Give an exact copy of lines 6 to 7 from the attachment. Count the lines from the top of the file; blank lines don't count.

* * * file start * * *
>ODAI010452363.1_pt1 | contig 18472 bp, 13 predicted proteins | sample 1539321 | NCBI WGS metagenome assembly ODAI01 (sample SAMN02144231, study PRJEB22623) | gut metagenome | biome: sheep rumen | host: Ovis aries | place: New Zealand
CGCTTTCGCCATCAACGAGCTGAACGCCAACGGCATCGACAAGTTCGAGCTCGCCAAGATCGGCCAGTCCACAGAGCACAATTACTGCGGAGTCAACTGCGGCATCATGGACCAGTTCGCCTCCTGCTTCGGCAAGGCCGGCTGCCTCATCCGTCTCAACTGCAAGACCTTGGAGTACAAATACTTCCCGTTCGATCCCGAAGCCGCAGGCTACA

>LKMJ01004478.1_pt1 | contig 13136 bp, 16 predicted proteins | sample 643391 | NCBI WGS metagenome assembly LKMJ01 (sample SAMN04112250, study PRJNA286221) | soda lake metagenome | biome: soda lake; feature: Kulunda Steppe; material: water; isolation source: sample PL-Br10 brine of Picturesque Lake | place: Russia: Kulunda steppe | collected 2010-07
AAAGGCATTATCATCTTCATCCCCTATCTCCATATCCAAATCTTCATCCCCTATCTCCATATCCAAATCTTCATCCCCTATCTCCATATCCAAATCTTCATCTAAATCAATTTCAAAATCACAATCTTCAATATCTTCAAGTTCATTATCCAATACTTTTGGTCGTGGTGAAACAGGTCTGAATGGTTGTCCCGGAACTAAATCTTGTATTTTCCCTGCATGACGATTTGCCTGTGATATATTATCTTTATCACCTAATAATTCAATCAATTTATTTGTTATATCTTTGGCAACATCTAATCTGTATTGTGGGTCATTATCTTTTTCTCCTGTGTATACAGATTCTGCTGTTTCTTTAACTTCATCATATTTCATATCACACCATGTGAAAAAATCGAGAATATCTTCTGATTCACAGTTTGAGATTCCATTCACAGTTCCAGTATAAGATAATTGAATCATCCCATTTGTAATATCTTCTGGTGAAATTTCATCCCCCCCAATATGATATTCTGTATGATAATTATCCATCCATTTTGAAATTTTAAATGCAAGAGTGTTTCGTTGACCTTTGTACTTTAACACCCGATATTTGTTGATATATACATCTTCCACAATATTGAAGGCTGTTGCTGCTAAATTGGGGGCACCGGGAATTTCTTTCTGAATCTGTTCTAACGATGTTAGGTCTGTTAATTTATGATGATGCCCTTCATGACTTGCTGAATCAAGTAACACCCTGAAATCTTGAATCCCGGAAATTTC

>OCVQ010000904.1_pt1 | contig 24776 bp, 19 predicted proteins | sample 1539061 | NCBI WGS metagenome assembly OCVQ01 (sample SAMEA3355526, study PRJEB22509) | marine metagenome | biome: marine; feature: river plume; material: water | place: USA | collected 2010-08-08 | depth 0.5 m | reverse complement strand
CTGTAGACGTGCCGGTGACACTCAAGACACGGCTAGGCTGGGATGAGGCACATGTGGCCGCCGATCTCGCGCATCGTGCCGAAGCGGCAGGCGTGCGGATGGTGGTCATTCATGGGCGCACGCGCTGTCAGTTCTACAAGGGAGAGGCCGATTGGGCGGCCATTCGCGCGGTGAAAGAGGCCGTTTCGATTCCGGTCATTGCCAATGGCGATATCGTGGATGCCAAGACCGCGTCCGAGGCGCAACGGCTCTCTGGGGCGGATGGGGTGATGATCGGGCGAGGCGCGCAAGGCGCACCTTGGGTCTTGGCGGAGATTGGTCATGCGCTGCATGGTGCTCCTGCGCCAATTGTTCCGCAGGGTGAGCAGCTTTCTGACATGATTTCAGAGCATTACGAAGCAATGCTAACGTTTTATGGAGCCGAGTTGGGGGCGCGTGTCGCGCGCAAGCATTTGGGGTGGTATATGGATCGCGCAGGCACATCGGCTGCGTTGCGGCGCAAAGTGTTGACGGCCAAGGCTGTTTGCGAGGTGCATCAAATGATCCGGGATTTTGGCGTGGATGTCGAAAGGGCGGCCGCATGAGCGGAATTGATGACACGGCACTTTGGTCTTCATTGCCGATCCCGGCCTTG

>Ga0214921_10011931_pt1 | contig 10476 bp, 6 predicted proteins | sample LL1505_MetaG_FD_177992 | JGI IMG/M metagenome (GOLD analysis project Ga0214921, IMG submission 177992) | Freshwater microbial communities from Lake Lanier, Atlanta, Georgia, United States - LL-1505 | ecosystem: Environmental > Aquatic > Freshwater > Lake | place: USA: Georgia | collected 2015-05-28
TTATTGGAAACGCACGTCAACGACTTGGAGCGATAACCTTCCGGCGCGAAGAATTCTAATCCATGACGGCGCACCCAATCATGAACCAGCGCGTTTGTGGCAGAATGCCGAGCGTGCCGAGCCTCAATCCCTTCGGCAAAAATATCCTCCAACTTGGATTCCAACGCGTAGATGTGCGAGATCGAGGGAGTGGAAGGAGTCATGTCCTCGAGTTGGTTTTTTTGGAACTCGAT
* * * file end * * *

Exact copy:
CTGTAGACGTGCCGGTGACACTCAAGACACGGCTAGGCTGGGATGAGGCACATGTGGCCGCCGATCTCGCGCATCGTGCCGAAGCGGCAGGCGTGCGGATGGTGGTCATTCATGGGCGCACGCGCTGTCAGTTCTACAAGGGAGAGGCCGATTGGGCGGCCATTCGCGCGGTGAAAGAGGCCGTTTCGATTCCGGTCATTGCCAATGGCGATATCGTGGATGCCAAGACCGCGTCCGAGGCGCAACGGCTCTCTGGGGCGGATGGGGTGATGATCGGGCGAGGCGCGCAAGGCGCACCTTGGGTCTTGGCGGAGATTGGTCATGCGCTGCATGGTGCTCCTGCGCCAATTGTTCCGCAGGGTGAGCAGCTTTCTGACATGATTTCAGAGCATTACGAAGCAATGCTAACGTTTTATGGAGCCGAGTTGGGGGCGCGTGTCGCGCGCAAGCATTTGGGGTGGTATATGGATCGCGCAGGCACATCGGCTGCGTTGCGGCGCAAAGTGTTGACGGCCAAGGCTGTTTGCGAGGTGCATCAAATGATCCGGGATTTTGGCGTGGATGTCGAAAGGGCGGCCGCATGAGCGGAATTGATGACACGGCACTTTGGTCTTCATTGCCGATCCCGGCCTTG

>Ga0214921_10011931_pt1 | contig 10476 bp, 6 predicted proteins | sample LL1505_MetaG_FD_177992 | JGI IMG/M metagenome (GOLD analysis project Ga0214921, IMG submission 177992) | Freshwater microbial communities from Lake Lanier, Atlanta, Georgia, United States - LL-1505 | ecosystem: Environmental > Aquatic > Freshwater > Lake | place: USA: Georgia | collected 2015-05-28